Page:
Our personal energy stores are not unlike this. Have you ever left work feeling like you do not have enough “left in the tank” to spend quality time with your Family? One of the biggest performance challenges that an individual can face is effectively managing his/her energy. Life does not stop, it does not slow down, it will not wait for you. It is important to know how to make the most of the energy you have and to understand how to refill your energy tank whenever possible. “Energy management” is a term used to describe the process in which a person uses deliberate strategies to leverage the body’s energy resources.

I don’t have to tell you anything about stress. We are all masters of it. By definition, stress is “anything that causes us to mobilize energy.” If you look at it in that way, there are countless examples of this happening each day.  Another good analogy would be that of an ATM machine. Imagine all day long you withdraw various increments of cash. If we only make small deposits from time to time, then we will never get ahead. One of the biggest misconceptions in our society is that “I’ll get enough sleep when I’m dead.” I think we all realize that there is a wall, and without the proper recovery, we will most definitely hit it hard.  There are many different techniques that an individual can use to deliberately manage energy. Here are a few:

  1. Recovery Breathing: Slowing down our bodies and taking good, cleansing breathes can benefit us on multiple levels. Recovery breathing is a way to relax tense muscles, calm the mind, as well as deliver more oxygen throughout the body. This will also improve your memory and ability to think clearly.
  2. Reinterpret what you are up against:  By looking at upcoming events in your life as “challenges” instead of “threats” we are less likely to unnecessarily mobilize large amounts of energy in the form of doubt, worry, and fear. By looking at an event as a challenge, then you can plan for all of the ways you can grow from the experience and be successful.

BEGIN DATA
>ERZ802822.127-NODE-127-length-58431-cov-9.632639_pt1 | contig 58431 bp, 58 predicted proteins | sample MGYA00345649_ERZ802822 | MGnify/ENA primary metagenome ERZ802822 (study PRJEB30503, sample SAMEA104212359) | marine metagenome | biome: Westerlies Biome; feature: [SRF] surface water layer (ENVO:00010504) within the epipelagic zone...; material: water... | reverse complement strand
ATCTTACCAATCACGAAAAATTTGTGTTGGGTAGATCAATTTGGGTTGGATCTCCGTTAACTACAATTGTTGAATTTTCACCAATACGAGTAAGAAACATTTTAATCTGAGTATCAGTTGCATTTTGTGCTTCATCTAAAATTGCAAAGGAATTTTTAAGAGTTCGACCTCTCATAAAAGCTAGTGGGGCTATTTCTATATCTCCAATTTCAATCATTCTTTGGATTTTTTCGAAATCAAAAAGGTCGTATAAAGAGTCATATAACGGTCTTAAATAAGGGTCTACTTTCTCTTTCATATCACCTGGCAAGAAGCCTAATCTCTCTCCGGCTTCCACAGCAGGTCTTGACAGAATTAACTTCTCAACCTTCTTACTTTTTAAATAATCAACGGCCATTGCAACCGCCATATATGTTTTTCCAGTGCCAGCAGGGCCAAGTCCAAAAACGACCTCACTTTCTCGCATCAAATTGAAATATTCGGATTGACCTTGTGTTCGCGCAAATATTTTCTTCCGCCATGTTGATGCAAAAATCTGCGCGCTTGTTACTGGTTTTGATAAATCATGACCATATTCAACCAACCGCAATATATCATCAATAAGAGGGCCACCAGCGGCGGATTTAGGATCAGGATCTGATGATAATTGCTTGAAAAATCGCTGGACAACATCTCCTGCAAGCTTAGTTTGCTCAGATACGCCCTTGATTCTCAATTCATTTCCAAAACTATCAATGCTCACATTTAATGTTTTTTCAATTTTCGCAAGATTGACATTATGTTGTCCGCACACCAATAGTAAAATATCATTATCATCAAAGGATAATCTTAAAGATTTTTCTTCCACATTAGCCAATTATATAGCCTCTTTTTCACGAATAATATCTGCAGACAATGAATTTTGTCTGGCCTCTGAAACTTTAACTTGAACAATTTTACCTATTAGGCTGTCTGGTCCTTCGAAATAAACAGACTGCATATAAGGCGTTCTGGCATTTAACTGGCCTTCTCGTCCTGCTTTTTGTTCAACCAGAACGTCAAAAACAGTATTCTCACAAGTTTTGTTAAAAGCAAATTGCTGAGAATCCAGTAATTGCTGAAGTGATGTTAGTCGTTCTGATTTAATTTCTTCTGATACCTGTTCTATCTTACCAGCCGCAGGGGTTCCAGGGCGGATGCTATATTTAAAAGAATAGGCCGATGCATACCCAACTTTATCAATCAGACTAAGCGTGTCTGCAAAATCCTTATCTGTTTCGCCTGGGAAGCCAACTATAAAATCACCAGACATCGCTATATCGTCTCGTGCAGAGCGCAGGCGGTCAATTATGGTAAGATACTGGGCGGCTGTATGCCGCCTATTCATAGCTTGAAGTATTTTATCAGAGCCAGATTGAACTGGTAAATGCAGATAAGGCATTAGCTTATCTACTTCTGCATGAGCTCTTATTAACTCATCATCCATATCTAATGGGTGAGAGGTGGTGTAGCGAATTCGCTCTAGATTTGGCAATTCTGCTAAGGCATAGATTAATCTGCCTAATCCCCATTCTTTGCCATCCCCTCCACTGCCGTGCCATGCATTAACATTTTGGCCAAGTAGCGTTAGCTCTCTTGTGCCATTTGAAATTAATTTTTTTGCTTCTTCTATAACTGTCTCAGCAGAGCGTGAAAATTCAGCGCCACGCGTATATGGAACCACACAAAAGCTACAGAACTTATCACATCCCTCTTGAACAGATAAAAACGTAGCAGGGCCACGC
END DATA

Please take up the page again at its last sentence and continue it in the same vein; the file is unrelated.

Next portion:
3. Control the Controllables: It is a common, human quality to focus on those things that we perceive as negative stressors, but have no control over (weather, traffic, other people, etc.). The only three things that we can ever truly control are what we think, what we say, and what we do. The next time you feel the negative effects of stress, look at what you can control in the situation. This will help to prioritize your stressors, and act on them accordingly.

It is important to have strategies in place for effectively managing your levels of energy. It will look a little differently for each of us, but the take-home message should be that stress happens. However, through deliberate recovery techniques we can minimize the negative effects. Our personal levels of energy are a scarce resource, and we should protect them in order to be at our best.

Senior Noncommissioned Officers Discuss Way Ahead During Training Conference

By CSM Benjamin H. Scott, Jr., WTC Command Sergeant Major

CSM Benjamin H. Scott, Jr., the WTC Command Sergeant Major, speakingduring the training conference held in Orlando, FL.

CSM Benjamin H. Scott, Jr., the WTC Command Sergeant Major, spoke with several senior noncommissioned officers during the training conference held in Orlando, FL.

Last week, I had the opportunity to meet with Sergeants Major, First Sergeants, and Senior NCOs from several Warrior Transition Units (WTUs), Community Based Warrior Transition Units (CBWTUs), and the Army Wounded Warrior Program (AW2) during the Warrior Care and Transition Program (WCTP) Training Conference held in Orlando, FL.

During this Senior NCO meeting, I reinforced the idea of communication within our command and among each other resulting in a positive impact for the severely wounded, ill, and injured Soldiers and Veterans.

I also listened to the NCO leadership express concerns, frustrations, and issues that plague them at their locations. Their suggestions and concerns have not gone unheard. The purpose of the WCTP Training Conference was to bring these ideas to the table, because if you don’t ask, you won’t get. While the Warrior Transition Command has come a long way, we still have a way to go, and the feedback from the Sergeants Major and First Sergeants will greatly improve the path to excellence.